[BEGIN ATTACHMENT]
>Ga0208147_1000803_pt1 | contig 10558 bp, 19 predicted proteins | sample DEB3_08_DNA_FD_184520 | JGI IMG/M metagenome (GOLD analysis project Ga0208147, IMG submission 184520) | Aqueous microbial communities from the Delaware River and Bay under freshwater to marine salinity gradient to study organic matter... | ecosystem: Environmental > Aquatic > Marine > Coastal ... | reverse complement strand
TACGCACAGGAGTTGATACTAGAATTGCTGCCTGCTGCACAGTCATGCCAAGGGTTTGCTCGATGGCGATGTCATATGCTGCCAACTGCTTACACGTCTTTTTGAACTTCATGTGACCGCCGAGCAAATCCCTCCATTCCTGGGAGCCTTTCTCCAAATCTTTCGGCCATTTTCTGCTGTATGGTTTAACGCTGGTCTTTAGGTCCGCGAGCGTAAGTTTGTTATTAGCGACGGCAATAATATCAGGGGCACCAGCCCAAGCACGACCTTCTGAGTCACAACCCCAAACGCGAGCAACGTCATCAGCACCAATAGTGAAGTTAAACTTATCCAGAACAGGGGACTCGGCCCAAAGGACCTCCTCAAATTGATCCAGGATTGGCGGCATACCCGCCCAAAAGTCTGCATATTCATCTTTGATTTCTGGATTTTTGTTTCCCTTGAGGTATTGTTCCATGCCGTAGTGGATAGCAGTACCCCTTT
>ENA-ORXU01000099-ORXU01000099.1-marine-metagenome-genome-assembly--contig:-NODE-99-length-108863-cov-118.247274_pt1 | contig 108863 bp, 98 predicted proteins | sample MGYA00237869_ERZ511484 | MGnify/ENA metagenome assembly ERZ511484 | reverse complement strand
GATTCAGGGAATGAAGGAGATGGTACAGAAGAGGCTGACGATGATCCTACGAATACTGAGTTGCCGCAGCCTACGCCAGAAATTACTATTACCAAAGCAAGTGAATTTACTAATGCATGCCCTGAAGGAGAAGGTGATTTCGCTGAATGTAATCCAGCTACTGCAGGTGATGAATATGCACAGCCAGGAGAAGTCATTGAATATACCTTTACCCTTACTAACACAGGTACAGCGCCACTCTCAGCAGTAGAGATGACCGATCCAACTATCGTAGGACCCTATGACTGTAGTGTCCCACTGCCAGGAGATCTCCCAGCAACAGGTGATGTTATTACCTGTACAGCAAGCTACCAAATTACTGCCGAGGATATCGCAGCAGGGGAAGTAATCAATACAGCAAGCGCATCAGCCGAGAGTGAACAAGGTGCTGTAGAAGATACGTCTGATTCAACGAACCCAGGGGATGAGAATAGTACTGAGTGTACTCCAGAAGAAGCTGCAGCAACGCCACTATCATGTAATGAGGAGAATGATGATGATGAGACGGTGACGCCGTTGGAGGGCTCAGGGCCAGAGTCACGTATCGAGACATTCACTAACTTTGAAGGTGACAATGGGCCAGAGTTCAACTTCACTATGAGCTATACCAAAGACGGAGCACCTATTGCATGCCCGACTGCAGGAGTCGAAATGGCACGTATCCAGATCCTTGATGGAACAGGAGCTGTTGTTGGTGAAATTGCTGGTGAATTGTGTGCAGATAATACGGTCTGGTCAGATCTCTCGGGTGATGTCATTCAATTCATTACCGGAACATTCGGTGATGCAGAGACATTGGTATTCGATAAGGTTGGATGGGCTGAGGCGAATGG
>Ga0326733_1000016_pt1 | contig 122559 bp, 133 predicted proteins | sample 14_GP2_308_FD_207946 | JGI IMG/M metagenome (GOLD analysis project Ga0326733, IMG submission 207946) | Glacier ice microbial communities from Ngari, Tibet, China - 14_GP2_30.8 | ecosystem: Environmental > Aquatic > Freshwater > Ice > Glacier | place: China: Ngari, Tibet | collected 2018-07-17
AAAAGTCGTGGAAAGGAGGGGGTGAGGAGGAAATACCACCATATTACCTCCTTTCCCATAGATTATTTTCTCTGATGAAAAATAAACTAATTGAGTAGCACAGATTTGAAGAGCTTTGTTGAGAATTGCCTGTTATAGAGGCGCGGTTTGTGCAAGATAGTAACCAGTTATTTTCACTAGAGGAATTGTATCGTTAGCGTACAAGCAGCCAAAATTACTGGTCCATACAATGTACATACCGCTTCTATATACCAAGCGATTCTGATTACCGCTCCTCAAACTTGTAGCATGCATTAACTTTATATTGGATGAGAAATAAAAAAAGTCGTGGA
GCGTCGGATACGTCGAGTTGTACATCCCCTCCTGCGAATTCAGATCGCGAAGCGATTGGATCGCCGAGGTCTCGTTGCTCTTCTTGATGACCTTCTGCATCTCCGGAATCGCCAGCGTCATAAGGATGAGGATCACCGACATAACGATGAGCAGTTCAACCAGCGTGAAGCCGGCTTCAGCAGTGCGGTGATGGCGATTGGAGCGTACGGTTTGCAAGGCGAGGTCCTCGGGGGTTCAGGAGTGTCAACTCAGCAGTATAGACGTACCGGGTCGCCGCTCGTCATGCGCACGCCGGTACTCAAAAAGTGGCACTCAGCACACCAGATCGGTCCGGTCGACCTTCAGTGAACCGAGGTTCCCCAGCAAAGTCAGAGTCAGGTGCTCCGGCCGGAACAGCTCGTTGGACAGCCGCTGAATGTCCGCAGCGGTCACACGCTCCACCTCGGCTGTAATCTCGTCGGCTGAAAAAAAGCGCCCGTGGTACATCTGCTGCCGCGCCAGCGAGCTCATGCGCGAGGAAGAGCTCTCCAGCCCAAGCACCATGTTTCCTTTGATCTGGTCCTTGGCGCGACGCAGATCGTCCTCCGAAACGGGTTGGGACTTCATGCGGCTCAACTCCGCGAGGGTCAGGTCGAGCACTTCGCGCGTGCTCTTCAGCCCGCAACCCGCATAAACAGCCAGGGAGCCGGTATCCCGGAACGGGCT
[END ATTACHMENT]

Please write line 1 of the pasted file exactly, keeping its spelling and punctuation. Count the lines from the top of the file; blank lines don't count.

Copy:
>Ga0208147_1000803_pt1 | contig 10558 bp, 19 predicted proteins | sample DEB3_08_DNA_FD_184520 | JGI IMG/M metagenome (GOLD analysis project Ga0208147, IMG submission 184520) | Aqueous microbial communities from the Delaware River and Bay under freshwater to marine salinity gradient to study organic matter... | ecosystem: Environmental > Aquatic > Marine > Coastal ... | reverse complement strand